Expo Notes: Professor gives attendees a look inside the brain
By Mauricio Grijalva
This year’s Macworld | iWorld wasn’t only about accessories and apps—attendees also got a chance to see the inner workings of the brain. Professor Stephen J. Smith of Stanford University hosted a tech talk Friday to showcase his work, a video created using Mac tools that give viewers a virtual tour inside a mouse’s brain.
“The images we were capturing with this technology were incredibly beautiful, and I wanted to share it,” explained Smith, a professor of molecular and cellular physiology. Using a new method called array tomography, Smith and a team of post-doctorate and graduate students were able to take a brain sample from a common field mouse and slice it up into several pieces. The team then bonded the samples to a cover slip—a thin piece of glass—and took high-res photographs of them.
The team collated the resulting photos to produce 3-D images from the 2-D samples. All of the data and images were housed on a 45TB server. The technology allowed the team to produce images that had up to 50 times higher volumetric resolution compared to older imaging techniques.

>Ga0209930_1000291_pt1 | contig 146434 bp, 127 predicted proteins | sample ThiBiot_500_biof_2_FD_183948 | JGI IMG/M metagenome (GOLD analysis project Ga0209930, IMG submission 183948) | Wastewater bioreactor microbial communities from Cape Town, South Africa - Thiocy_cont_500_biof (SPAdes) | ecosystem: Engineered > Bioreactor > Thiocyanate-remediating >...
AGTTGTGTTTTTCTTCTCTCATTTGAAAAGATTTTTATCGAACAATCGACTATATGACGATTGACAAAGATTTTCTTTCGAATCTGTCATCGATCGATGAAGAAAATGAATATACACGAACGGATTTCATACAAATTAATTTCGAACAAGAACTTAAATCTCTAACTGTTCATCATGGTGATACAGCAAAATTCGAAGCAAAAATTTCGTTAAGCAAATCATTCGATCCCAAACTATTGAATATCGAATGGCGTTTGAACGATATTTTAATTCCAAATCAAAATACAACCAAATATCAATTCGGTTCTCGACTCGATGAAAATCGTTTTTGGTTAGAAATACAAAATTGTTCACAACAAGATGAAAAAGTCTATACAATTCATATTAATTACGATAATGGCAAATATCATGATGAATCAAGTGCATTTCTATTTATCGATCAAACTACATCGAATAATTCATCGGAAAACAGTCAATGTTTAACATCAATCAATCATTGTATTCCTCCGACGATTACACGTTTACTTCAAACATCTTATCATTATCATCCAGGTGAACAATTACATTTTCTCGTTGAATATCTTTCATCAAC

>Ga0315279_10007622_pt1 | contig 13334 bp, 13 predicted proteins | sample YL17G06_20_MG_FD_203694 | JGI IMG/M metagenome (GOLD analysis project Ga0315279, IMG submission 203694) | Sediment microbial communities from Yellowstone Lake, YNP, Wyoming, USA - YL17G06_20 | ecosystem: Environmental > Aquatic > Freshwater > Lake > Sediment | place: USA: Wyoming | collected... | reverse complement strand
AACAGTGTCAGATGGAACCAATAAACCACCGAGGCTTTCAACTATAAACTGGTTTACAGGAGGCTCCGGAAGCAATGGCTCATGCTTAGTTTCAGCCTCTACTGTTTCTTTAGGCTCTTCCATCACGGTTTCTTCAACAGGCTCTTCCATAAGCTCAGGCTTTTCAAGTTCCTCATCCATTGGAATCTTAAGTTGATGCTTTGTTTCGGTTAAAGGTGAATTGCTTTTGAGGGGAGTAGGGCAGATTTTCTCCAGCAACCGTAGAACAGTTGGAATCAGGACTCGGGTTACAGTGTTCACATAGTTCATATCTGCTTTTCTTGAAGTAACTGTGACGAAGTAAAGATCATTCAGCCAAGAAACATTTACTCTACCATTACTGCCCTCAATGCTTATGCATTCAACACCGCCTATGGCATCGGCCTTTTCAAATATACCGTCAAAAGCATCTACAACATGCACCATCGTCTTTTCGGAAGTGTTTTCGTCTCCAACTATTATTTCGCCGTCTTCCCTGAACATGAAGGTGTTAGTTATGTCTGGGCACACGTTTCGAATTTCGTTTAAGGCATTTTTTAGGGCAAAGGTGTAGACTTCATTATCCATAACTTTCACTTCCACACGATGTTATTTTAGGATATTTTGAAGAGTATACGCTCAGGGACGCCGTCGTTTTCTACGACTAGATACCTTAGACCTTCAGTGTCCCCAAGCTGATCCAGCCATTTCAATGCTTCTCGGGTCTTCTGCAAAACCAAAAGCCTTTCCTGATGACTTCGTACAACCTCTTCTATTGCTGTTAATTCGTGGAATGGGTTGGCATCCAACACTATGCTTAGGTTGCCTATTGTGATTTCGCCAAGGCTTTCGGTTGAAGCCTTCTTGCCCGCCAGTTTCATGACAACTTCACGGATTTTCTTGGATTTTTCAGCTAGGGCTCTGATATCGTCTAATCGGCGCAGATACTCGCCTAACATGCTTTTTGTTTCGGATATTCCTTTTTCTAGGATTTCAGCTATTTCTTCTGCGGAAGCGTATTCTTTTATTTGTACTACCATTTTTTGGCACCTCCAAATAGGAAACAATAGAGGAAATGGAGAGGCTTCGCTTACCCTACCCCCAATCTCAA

For Smith, the fun part was putting all of that work together. Once his lab captured the images, his team used a variety of computer systems to process those images. Most important, though—and most relevant to Macworld | iWorld attendees—were the army of Mac Pros and MacBook Pros that did a bulk of the work. Smith also used Final Cut Studio to edit the images together into a film; his daughter even created an original score through GarageBand.
The finished product, titled “Synaptaesthesia” was stunning. The short film took audience members on a journey through the six layers of the somatosensory cortex of the brain. As the images descended down the cortex, red synapses, blue axons, dendrites, and green neurons lit up the screen. Smith ended the talk by saying he hopes to produce more films lik this in the future.
The video is available to watch on YouTube, and you can learn more about Smith’s work on his website.
Note: When you purchase something after clicking links in our articles, we may earn a small commission. Read ouraffiliate link policyfor more details.